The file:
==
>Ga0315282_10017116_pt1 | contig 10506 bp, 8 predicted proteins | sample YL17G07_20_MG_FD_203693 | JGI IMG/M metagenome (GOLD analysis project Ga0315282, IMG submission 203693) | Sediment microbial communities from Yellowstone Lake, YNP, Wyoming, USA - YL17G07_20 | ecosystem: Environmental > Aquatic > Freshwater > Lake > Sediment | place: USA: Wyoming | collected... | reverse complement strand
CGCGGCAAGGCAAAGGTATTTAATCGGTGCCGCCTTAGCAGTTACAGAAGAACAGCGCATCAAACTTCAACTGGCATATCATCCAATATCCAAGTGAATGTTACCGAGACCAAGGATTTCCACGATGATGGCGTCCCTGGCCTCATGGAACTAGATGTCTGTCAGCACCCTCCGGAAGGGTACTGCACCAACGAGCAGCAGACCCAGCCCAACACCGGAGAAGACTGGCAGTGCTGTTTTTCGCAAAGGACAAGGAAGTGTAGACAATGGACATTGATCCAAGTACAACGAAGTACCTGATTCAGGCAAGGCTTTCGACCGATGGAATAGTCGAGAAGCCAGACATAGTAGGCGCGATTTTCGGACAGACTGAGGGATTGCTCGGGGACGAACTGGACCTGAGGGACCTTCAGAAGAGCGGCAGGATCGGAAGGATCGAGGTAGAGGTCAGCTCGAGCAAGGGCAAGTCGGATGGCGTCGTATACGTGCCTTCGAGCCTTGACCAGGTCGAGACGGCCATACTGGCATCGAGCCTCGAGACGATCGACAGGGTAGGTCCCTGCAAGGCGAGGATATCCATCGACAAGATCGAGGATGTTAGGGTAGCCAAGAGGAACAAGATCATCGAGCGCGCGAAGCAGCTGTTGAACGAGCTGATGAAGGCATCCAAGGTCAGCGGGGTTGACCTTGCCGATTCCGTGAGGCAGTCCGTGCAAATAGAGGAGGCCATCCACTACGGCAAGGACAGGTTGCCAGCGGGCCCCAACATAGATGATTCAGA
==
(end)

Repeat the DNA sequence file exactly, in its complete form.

>Ga0315282_10017116_pt1 | contig 10506 bp, 8 predicted proteins | sample YL17G07_20_MG_FD_203693 | JGI IMG/M metagenome (GOLD analysis project Ga0315282, IMG submission 203693) | Sediment microbial communities from Yellowstone Lake, YNP, Wyoming, USA - YL17G07_20 | ecosystem: Environmental > Aquatic > Freshwater > Lake > Sediment | place: USA: Wyoming | collected... | reverse complement strand
CGCGGCAAGGCAAAGGTATTTAATCGGTGCCGCCTTAGCAGTTACAGAAGAACAGCGCATCAAACTTCAACTGGCATATCATCCAATATCCAAGTGAATGTTACCGAGACCAAGGATTTCCACGATGATGGCGTCCCTGGCCTCATGGAACTAGATGTCTGTCAGCACCCTCCGGAAGGGTACTGCACCAACGAGCAGCAGACCCAGCCCAACACCGGAGAAGACTGGCAGTGCTGTTTTTCGCAAAGGACAAGGAAGTGTAGACAATGGACATTGATCCAAGTACAACGAAGTACCTGATTCAGGCAAGGCTTTCGACCGATGGAATAGTCGAGAAGCCAGACATAGTAGGCGCGATTTTCGGACAGACTGAGGGATTGCTCGGGGACGAACTGGACCTGAGGGACCTTCAGAAGAGCGGCAGGATCGGAAGGATCGAGGTAGAGGTCAGCTCGAGCAAGGGCAAGTCGGATGGCGTCGTATACGTGCCTTCGAGCCTTGACCAGGTCGAGACGGCCATACTGGCATCGAGCCTCGAGACGATCGACAGGGTAGGTCCCTGCAAGGCGAGGATATCCATCGACAAGATCGAGGATGTTAGGGTAGCCAAGAGGAACAAGATCATCGAGCGCGCGAAGCAGCTGTTGAACGAGCTGATGAAGGCATCCAAGGTCAGCGGGGTTGACCTTGCCGATTCCGTGAGGCAGTCCGTGCAAATAGAGGAGGCCATCCACTACGGCAAGGACAGGTTGCCAGCGGGCCCCAACATAGATGATTCAGA